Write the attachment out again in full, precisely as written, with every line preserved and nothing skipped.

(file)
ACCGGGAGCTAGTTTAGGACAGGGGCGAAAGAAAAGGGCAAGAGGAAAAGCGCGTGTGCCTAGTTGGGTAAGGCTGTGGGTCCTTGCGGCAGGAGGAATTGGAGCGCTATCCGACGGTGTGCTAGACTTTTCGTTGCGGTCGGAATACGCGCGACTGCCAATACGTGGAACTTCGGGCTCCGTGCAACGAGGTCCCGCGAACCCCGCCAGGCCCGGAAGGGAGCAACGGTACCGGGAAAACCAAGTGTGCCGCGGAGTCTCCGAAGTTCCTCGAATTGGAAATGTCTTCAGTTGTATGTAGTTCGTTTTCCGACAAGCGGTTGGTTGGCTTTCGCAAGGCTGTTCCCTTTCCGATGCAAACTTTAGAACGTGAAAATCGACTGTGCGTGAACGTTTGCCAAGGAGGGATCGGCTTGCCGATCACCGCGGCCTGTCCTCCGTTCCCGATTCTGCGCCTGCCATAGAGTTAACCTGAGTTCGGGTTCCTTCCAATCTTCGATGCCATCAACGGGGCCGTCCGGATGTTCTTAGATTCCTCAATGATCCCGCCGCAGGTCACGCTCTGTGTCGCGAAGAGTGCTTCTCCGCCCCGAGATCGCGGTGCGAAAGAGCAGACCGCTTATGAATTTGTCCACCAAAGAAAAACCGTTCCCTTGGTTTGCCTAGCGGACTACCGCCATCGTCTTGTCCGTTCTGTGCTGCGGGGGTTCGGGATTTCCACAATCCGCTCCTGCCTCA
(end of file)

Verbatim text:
ACCGGGAGCTAGTTTAGGACAGGGGCGAAAGAAAAGGGCAAGAGGAAAAGCGCGTGTGCCTAGTTGGGTAAGGCTGTGGGTCCTTGCGGCAGGAGGAATTGGAGCGCTATCCGACGGTGTGCTAGACTTTTCGTTGCGGTCGGAATACGCGCGACTGCCAATACGTGGAACTTCGGGCTCCGTGCAACGAGGTCCCGCGAACCCCGCCAGGCCCGGAAGGGAGCAACGGTACCGGGAAAACCAAGTGTGCCGCGGAGTCTCCGAAGTTCCTCGAATTGGAAATGTCTTCAGTTGTATGTAGTTCGTTTTCCGACAAGCGGTTGGTTGGCTTTCGCAAGGCTGTTCCCTTTCCGATGCAAACTTTAGAACGTGAAAATCGACTGTGCGTGAACGTTTGCCAAGGAGGGATCGGCTTGCCGATCACCGCGGCCTGTCCTCCGTTCCCGATTCTGCGCCTGCCATAGAGTTAACCTGAGTTCGGGTTCCTTCCAATCTTCGATGCCATCAACGGGGCCGTCCGGATGTTCTTAGATTCCTCAATGATCCCGCCGCAGGTCACGCTCTGTGTCGCGAAGAGTGCTTCTCCGCCCCGAGATCGCGGTGCGAAAGAGCAGACCGCTTATGAATTTGTCCACCAAAGAAAAACCGTTCCCTTGGTTTGCCTAGCGGACTACCGCCATCGTCTTGTCCGTTCTGTGCTGCGGGGGTTCGGGATTTCCACAATCCGCTCCTGCCTCA